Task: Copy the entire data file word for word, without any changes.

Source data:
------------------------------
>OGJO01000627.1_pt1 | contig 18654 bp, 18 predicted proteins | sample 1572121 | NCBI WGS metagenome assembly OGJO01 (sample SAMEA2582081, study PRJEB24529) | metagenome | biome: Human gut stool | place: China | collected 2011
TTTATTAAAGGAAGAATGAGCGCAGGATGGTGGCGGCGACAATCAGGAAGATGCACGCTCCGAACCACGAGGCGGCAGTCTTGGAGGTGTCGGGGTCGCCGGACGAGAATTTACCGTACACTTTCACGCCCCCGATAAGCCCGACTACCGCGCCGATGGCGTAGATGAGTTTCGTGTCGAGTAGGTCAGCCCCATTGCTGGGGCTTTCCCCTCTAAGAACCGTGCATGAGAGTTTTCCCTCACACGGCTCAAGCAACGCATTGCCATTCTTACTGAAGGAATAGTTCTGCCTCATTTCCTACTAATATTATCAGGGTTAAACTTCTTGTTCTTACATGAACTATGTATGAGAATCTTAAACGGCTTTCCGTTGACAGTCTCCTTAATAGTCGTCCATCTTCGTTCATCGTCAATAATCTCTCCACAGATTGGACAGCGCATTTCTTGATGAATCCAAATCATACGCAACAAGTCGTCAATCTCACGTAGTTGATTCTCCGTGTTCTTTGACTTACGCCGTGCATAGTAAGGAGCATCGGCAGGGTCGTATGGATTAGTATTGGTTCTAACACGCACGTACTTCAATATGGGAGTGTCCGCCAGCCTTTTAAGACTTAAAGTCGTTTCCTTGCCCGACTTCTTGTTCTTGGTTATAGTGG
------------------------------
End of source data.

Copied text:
>OGJO01000627.1_pt1 | contig 18654 bp, 18 predicted proteins | sample 1572121 | NCBI WGS metagenome assembly OGJO01 (sample SAMEA2582081, study PRJEB24529) | metagenome | biome: Human gut stool | place: China | collected 2011
TTTATTAAAGGAAGAATGAGCGCAGGATGGTGGCGGCGACAATCAGGAAGATGCACGCTCCGAACCACGAGGCGGCAGTCTTGGAGGTGTCGGGGTCGCCGGACGAGAATTTACCGTACACTTTCACGCCCCCGATAAGCCCGACTACCGCGCCGATGGCGTAGATGAGTTTCGTGTCGAGTAGGTCAGCCCCATTGCTGGGGCTTTCCCCTCTAAGAACCGTGCATGAGAGTTTTCCCTCACACGGCTCAAGCAACGCATTGCCATTCTTACTGAAGGAATAGTTCTGCCTCATTTCCTACTAATATTATCAGGGTTAAACTTCTTGTTCTTACATGAACTATGTATGAGAATCTTAAACGGCTTTCCGTTGACAGTCTCCTTAATAGTCGTCCATCTTCGTTCATCGTCAATAATCTCTCCACAGATTGGACAGCGCATTTCTTGATGAATCCAAATCATACGCAACAAGTCGTCAATCTCACGTAGTTGATTCTCCGTGTTCTTTGACTTACGCCGTGCATAGTAAGGAGCATCGGCAGGGTCGTATGGATTAGTATTGGTTCTAACACGCACGTACTTCAATATGGGAGTGTCCGCCAGCCTTTTAAGACTTAAAGTCGTTTCCTTGCCCGACTTCTTGTTCTTGGTTATAGTGG